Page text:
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I'm curious as to what exactly is protected by the seed that Electrum generates for a multisig wallet. My knowledge of the protocol implementation is rather basic, so please correct me where I'm wrong or incomplete.

As I understand it after reading Bitcoin multisig the hard way: Understanding raw P2SH multisig transactions, a P2SH multisig doesn't have its own private key; it has a redeem script that's reproducable by anybody who knows the public keys involved, their order in the script, and how many of them are required to spend the encumbered coins. (Based on this answer, it seems like Electrum follows BIP45 to allow deterministic ordering of keys, so knowing their order wouldn't be important.)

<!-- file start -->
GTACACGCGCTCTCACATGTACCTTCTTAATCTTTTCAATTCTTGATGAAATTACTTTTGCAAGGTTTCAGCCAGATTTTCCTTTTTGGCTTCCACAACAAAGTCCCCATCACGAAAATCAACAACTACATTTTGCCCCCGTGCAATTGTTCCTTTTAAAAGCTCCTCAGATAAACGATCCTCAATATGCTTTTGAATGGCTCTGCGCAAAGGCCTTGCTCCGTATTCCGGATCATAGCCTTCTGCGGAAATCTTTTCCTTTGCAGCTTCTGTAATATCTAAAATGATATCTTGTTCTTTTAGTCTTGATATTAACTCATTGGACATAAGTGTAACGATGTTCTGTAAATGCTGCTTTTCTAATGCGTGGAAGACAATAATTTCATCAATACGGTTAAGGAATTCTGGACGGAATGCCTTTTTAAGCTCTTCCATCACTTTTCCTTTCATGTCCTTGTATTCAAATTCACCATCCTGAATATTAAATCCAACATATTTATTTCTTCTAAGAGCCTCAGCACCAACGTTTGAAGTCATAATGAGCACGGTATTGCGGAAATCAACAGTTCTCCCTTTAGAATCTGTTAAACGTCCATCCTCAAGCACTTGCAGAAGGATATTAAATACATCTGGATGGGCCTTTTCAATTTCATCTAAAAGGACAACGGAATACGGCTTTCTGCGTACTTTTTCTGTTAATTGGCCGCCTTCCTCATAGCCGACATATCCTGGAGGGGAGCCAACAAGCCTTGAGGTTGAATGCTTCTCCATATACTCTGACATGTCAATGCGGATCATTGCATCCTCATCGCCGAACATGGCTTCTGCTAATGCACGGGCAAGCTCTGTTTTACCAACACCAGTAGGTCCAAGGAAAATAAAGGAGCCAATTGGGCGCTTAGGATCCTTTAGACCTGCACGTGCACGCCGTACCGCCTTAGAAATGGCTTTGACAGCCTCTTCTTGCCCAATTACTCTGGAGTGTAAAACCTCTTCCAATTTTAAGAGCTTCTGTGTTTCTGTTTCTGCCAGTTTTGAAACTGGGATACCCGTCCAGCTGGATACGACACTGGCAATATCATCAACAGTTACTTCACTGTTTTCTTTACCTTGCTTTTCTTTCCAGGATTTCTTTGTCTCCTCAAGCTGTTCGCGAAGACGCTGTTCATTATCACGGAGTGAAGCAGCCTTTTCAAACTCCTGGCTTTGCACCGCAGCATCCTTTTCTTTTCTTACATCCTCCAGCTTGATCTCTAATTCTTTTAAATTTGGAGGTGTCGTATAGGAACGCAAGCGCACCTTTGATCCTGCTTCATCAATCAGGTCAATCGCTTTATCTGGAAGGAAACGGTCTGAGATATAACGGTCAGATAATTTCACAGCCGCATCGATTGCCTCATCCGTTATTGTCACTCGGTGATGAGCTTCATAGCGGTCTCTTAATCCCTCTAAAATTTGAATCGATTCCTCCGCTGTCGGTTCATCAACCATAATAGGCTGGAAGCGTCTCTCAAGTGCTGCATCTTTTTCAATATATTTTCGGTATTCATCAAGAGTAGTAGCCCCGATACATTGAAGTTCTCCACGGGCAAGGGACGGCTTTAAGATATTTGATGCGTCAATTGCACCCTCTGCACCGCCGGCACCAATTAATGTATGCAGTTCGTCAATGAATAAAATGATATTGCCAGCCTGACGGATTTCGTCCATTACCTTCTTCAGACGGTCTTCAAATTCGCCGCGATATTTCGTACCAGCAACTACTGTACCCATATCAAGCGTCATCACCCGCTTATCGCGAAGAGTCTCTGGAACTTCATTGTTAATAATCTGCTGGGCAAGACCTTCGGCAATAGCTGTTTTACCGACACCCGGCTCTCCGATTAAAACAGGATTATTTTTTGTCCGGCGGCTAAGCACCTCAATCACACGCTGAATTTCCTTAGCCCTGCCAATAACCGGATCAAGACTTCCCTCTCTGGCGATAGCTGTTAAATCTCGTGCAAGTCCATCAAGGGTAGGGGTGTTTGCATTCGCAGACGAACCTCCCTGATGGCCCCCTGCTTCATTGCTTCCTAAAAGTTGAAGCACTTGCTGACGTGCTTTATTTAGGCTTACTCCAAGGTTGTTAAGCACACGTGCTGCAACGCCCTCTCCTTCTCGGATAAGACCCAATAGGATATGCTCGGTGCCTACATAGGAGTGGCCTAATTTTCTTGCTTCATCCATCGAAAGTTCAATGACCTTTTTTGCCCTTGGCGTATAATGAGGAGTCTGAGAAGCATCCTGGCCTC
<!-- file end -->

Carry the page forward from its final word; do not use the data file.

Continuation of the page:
The P2SH multisig is then a hashed version of the redeem script which, apart from providing brevity, hides the public keys & the number required to be spent that are involved in the redeem script. After address generation, so long as each signer keeps track of her private key, is there any extra private information to safeguard?

An obfuscating element to P2SHs in Electrum, specifically, is the use of "master public keys" as inputs rather than plain public keys. How does electrum decide which generated public keys to use as the inputs to the redeem script? Is this what's protected by the seed?

Points of confusion:

  • What is protected by the Electrum seed for a multisig address?
  • If it's the redeem script—whose secrecy protects the public keys involved with the P2SH address—shouldn't it be possible to regenerate when it's time to spend the funds, and spare the user the burden of guarding another seed?
  • How does Electrum generate a redeem script from master public keys?

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